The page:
Innovation is a powerful thing. Human beings have consistently innovated throughout history, in pursuit of better ways of life. It’s evolutionary. Today, there’s so much we naturally take for granted. Our ancestors didn’t have the same, handy devices at our disposal in this digital age. But of course, we have our own stresses and challenges that we deal with on a daily basis. Life is never perfect. But the greatest inventors are always striving for perfection. The invention of the wheel was a big one. Maybe the biggest. It sure made hauling things easier. Transportation took off. The oldest wheel ever found was in Mesopotamia, and believed to date back to 3500 BC. That sure was a game changer.
The internet of things today connects devices to the web and they’re always on. It’s not just your phone and your iPad. Cars, refrigerators, TV’s and air conditioners are all interconnected to the web and smarter than ever before. Disruptive innovation is making it happen. Companies that don’t innovate face extinction. A Tesla is not a car. It’s more like a supercomputer with wheels. Cars that use gasoline are far more fuel efficient today than they used to be. Will there be a time when they don’t use gas at all? Driverless cars are now the rage, and the future of self driving is very much in question. There will be special, assigned lanes for driverless cars that will be far more efficient, in terms of speed, fuel consumption and accident prevention. Will 6-year olds today need a driver’s license 10 years from now? Will people even need car insurance down the road? These are issues that will undoubtedly change the way we do things and disrupt companies that aren’t prepared.
None of this is new mind you. Innovative machinery and automation has been a driving force for centuries. Henry Ford used to joke that before the roll out of his Model T’s, people simply wanted faster horses. Our President had this to say: “The automation problem is as important as any we face. We must take advantage of every opportunity for technological development. But we cannot disregard the human values involved.” That President was John F. Kennedy, and he said it in 1962. It still applies today. You could argue that existing global leadership is not set up for the new connected world. A case is being made that Brexit and the Trump victory are really about going backwards to a place more predictable and seemingly safe. It’s gut check time on planet Earth.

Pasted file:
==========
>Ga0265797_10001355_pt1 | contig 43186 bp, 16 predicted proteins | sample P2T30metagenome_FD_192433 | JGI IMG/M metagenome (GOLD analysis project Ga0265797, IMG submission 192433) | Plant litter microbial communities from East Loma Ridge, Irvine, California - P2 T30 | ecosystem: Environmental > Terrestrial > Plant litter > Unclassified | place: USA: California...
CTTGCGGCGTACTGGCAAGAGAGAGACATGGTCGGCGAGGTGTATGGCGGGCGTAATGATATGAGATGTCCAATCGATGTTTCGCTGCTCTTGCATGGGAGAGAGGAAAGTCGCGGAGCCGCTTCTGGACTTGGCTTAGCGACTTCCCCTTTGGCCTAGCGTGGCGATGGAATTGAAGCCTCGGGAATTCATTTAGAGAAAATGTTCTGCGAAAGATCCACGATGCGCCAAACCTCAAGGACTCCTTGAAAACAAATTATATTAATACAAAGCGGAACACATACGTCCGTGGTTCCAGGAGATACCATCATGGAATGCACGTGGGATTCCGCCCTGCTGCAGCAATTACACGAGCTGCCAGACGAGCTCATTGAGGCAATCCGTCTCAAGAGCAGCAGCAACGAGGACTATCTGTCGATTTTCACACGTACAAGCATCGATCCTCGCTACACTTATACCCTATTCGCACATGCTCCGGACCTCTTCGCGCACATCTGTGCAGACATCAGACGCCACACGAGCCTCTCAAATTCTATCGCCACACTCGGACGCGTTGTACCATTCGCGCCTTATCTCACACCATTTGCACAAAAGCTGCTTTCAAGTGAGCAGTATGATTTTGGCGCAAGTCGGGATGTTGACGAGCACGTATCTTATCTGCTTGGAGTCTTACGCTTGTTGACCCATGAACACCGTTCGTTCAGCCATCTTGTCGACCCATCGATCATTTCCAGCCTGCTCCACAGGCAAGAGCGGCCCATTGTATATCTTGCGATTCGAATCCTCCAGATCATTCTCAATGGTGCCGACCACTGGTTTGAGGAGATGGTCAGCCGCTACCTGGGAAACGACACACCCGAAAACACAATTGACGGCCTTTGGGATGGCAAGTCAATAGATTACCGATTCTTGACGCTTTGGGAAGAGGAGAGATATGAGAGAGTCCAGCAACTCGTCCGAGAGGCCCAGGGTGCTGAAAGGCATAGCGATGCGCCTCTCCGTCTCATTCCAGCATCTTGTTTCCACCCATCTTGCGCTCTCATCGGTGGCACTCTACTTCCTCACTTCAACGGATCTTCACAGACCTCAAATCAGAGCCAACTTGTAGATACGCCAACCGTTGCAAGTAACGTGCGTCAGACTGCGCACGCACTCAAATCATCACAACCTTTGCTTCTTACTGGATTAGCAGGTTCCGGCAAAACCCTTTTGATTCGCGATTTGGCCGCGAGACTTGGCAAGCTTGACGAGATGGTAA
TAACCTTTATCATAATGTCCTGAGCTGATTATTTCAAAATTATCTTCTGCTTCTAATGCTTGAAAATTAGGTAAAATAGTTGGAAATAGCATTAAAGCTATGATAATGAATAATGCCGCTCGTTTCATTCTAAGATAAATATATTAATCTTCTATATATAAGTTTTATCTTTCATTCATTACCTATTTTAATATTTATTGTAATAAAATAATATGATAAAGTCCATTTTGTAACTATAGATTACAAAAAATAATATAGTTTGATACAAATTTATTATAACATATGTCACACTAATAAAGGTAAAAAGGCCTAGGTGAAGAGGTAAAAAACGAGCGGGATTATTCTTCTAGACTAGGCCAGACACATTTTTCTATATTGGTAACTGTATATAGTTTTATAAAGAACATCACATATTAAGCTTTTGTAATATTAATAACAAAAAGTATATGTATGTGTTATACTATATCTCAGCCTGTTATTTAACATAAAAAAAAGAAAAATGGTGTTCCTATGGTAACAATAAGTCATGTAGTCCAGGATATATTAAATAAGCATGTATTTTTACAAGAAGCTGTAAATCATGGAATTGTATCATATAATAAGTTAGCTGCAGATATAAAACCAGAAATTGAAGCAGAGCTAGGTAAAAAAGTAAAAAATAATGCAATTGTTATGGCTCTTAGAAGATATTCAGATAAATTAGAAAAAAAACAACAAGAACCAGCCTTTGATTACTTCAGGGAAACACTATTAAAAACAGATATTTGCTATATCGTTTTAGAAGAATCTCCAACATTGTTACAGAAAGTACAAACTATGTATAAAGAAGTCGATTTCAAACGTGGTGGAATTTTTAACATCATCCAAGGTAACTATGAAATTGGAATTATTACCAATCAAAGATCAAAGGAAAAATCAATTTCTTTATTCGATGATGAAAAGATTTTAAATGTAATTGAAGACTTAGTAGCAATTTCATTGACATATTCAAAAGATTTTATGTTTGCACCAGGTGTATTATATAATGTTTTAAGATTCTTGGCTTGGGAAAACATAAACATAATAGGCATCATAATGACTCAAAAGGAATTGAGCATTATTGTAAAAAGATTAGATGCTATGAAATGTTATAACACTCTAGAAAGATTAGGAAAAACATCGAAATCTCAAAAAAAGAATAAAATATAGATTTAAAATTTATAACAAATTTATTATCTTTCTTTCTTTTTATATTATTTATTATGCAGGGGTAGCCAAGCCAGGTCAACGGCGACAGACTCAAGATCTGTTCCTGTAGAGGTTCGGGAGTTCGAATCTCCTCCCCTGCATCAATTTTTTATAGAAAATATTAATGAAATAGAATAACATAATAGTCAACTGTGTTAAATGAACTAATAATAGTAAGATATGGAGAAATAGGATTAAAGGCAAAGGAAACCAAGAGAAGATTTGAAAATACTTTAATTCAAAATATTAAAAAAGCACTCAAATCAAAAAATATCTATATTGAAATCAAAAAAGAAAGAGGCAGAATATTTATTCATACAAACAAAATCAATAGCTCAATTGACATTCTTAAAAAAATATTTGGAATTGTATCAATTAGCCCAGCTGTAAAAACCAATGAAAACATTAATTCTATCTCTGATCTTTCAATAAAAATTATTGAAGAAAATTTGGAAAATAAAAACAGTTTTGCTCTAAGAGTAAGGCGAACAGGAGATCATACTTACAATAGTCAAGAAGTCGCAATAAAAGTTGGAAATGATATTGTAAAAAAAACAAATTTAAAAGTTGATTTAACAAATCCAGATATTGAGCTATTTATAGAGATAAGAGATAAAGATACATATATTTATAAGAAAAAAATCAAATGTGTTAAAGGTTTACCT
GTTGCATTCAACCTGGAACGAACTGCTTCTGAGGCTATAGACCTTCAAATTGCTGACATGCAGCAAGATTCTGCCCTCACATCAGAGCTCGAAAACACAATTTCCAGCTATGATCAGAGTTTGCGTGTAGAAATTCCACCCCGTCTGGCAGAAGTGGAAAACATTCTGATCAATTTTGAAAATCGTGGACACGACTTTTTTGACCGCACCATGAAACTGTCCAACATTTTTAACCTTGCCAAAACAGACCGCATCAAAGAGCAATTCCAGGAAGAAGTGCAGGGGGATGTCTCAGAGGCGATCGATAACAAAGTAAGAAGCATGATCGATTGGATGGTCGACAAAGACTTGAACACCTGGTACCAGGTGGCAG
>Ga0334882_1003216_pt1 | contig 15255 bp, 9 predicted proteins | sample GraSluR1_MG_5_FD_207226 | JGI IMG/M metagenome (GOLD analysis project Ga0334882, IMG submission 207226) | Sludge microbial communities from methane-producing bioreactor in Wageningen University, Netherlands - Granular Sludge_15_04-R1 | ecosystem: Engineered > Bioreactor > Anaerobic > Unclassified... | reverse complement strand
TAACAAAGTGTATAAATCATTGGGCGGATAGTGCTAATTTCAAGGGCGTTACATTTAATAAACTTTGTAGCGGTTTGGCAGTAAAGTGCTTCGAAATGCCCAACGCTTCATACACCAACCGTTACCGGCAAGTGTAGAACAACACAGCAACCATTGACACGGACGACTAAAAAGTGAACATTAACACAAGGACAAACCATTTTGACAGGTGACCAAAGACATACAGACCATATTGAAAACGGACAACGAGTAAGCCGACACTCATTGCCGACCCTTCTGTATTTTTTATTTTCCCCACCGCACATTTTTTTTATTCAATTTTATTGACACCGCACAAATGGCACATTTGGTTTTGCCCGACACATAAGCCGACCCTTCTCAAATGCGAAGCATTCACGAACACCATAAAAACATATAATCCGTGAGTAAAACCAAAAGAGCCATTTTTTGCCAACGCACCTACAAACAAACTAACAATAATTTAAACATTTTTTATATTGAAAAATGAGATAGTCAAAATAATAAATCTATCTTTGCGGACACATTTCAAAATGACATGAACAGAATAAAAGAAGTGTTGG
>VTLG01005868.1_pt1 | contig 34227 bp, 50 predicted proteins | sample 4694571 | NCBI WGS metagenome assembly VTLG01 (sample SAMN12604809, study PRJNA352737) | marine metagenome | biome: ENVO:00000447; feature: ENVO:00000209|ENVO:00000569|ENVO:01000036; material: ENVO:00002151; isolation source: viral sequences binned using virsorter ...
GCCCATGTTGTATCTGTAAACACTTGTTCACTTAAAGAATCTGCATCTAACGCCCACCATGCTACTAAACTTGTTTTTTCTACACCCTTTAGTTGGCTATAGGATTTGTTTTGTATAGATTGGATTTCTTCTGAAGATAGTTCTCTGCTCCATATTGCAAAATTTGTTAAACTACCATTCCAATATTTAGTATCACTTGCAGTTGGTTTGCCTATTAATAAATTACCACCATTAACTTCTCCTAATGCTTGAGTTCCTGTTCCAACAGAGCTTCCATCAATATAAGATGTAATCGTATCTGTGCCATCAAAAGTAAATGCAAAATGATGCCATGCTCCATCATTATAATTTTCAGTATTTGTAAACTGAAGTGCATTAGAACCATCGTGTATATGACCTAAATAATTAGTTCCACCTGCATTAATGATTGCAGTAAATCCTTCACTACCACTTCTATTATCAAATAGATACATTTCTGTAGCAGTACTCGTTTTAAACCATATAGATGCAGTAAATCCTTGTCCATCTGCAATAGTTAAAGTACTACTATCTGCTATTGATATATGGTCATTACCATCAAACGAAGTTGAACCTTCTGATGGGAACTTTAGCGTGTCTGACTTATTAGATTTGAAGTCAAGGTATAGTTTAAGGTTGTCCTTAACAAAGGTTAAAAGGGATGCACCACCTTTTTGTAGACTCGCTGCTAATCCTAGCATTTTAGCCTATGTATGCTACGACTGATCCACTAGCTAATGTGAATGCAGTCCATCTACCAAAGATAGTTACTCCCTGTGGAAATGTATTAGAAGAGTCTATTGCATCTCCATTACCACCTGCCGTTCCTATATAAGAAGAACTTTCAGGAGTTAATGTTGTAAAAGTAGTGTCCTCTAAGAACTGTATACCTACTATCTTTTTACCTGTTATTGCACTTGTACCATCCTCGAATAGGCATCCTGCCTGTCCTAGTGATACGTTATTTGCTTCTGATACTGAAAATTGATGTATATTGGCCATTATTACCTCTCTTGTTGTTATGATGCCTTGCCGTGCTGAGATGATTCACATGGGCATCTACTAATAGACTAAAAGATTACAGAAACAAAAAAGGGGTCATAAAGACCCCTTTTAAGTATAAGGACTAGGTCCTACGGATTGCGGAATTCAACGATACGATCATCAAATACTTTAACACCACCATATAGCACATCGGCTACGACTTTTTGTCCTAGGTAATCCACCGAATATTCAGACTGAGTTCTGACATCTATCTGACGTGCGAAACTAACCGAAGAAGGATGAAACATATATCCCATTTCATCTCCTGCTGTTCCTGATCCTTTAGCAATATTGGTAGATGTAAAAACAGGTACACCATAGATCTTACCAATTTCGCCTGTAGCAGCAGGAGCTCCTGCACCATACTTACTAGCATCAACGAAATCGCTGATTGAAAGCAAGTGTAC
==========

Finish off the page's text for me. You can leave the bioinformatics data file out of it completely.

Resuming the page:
A common belief in Silicon Valley and at startups across the country is that any company designed for success in 20th century is destined for failure in the 21st. Every company today has to be a technology company or they face extinction. It’s grow or die. Amazon is an obvious disruptive threat. They have come a long way since just selling books. Amazon has changed how people shop forever and its innovative ways continue to disrupt the status quo. Amazon is competing with everyone. It’s great for consumers but scary for companies and employees. Jobs are hard to find in the digital age. In fact, most business models in Silicon Valley are job crushers. Contrary to what politicians think, the greatest source of job loss in the US has not gone to China or Mexico. Innovation and automation have eliminated jobs for decades. Robotic solutions are popping up everywhere and are stealing jobs from humans. Robots don’t take vacations and don’t require medical health care. Jobs that don’t require creative, innovative thinking, and provide a valuable, specialized service to customers are at risk. Robots get upgrades all the time. The last upgrade for the human brain was roughly 50,000 years ago. Disruptive innovation shocks the conventional immune system. The establishment fights change all the time. That is human nature.
One of the most exciting aspects of this disruptive innovation is in the medical arena. Handheld devices are about to beat doctors for accurate diagnosis. Artificial intelligence, such as IBM’s Watson, is having a profound impact on cancer research. The Memorial Sloan Kettering Cancer Center has partnered with IBM and has been “training” Watson for more than a year to develop a tool that can help medical professionals choose the best treatment plans for individual cancer patients. Clinicians and analysts are training Watson Oncology to interpret cancer patients’ clinical information and identify individualized, evidence-based treatment options that leverage the cancer center’s decades of experience and research. This is a fantastic example of human intelligence and artificial intelligence working together.
Innovation is the theme. It’s been the driving force in humanity since the very beginning. There’s a great deal of logic to Darwin’s term “Survival of the fittest”. That applies to physical fitness and intellectual fitness. It also applies to cultural fitness. The digital age has sped up the change, faster than ever before. New ways require new cultures. The world is more connected than ever before. Competition is fierce. Driverless cars and drone delivery will bring a great deal of ease and efficiency to our lives. But like all benefits, it comes with a cost. As an investor, today’s innovation creates endless possibilities for growth. As a father, it is a constant mental weight worrying what the job market will be like for my 3 little girls. Fitness matters. Stay fit America.
Have a nice weekend. We’ll be back, dark and early on Tuesday; we are closed President’s Day.